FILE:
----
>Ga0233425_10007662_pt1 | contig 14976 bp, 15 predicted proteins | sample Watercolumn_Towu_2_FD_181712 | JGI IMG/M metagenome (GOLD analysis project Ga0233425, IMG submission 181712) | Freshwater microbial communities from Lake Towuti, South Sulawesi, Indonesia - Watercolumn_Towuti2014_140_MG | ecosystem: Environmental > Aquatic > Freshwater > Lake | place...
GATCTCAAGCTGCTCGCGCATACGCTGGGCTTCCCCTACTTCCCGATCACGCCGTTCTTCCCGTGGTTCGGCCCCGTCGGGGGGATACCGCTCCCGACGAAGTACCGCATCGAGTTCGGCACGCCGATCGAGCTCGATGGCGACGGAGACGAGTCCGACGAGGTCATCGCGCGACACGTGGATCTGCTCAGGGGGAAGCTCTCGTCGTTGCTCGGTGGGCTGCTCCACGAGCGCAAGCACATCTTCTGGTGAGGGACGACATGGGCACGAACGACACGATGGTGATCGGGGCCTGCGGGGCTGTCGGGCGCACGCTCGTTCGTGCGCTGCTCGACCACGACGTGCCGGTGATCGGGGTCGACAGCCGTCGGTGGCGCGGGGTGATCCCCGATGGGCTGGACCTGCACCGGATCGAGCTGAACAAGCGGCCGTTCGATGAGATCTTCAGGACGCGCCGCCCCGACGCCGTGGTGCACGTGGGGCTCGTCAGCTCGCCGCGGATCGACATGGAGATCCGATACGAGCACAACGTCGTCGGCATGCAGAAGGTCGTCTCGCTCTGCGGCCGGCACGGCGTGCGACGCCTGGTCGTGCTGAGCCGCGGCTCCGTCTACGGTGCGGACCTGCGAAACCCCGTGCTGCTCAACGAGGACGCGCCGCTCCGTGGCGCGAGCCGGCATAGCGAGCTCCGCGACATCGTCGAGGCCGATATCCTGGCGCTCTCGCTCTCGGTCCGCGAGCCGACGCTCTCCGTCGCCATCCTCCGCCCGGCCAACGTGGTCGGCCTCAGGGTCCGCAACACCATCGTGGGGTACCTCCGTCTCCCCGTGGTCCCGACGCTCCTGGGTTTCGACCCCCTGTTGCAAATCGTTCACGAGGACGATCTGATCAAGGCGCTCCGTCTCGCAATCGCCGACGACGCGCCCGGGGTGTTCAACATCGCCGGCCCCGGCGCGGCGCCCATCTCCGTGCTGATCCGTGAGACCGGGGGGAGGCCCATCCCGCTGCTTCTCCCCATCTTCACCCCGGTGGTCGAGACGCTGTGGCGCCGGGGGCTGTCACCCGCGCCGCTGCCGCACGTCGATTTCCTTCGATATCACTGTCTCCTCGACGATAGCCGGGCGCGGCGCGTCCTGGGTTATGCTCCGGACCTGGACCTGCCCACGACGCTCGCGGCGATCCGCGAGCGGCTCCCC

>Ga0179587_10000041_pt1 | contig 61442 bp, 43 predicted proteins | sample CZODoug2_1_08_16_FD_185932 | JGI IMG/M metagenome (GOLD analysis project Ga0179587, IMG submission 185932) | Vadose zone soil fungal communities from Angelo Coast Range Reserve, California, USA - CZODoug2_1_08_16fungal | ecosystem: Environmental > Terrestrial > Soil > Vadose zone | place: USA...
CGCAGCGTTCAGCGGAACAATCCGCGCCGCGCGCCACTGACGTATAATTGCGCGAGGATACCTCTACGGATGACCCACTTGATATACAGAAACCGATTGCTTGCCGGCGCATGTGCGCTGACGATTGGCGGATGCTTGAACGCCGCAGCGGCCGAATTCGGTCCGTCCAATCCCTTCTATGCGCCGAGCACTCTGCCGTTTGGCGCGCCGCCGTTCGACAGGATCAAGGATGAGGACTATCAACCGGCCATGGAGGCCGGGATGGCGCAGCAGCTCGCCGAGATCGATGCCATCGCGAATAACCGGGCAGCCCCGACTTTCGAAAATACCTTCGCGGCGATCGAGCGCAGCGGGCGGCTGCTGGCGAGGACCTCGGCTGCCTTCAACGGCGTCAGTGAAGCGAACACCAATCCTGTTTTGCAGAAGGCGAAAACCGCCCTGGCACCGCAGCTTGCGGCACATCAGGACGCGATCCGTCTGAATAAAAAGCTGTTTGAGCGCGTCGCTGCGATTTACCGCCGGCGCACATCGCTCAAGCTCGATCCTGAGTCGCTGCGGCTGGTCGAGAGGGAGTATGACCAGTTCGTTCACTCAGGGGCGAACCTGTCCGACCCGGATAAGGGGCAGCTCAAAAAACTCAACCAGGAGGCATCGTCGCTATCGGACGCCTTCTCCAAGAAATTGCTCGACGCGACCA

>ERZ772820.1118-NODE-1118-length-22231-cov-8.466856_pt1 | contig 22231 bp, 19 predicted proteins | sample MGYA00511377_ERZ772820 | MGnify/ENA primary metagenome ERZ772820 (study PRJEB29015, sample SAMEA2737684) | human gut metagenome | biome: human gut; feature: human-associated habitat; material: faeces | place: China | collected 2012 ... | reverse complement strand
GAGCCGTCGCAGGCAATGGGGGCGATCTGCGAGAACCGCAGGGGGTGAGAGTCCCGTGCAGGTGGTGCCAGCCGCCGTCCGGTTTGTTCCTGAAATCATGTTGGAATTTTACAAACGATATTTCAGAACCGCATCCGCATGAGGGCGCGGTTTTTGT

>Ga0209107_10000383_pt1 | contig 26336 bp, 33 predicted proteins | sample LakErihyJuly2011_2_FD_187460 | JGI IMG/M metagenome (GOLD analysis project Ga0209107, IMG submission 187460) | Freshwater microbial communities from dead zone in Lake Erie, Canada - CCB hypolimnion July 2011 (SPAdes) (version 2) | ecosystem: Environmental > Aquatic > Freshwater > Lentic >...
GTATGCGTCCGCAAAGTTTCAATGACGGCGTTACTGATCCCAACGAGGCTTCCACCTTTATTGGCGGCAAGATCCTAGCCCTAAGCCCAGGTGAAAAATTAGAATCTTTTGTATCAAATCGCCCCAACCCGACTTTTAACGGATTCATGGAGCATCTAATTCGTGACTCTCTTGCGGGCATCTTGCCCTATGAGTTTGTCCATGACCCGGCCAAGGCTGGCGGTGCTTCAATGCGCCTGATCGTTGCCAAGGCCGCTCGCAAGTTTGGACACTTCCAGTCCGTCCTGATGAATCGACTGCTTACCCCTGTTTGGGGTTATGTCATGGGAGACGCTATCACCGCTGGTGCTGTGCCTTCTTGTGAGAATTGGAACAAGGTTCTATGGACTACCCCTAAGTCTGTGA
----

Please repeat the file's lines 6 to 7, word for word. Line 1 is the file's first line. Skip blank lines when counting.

GAGCCGTCGCAGGCAATGGGGGCGATCTGCGAGAACCGCAGGGGGTGAGAGTCCCGTGCAGGTGGTGCCAGCCGCCGTCCGGTTTGTTCCTGAAATCATGTTGGAATTTTACAAACGATATTTCAGAACCGCATCCGCATGAGGGCGCGGTTTTTGT

>Ga0209107_10000383_pt1 | contig 26336 bp, 33 predicted proteins | sample LakErihyJuly2011_2_FD_187460 | JGI IMG/M metagenome (GOLD analysis project Ga0209107, IMG submission 187460) | Freshwater microbial communities from dead zone in Lake Erie, Canada - CCB hypolimnion July 2011 (SPAdes) (version 2) | ecosystem: Environmental > Aquatic > Freshwater > Lentic >...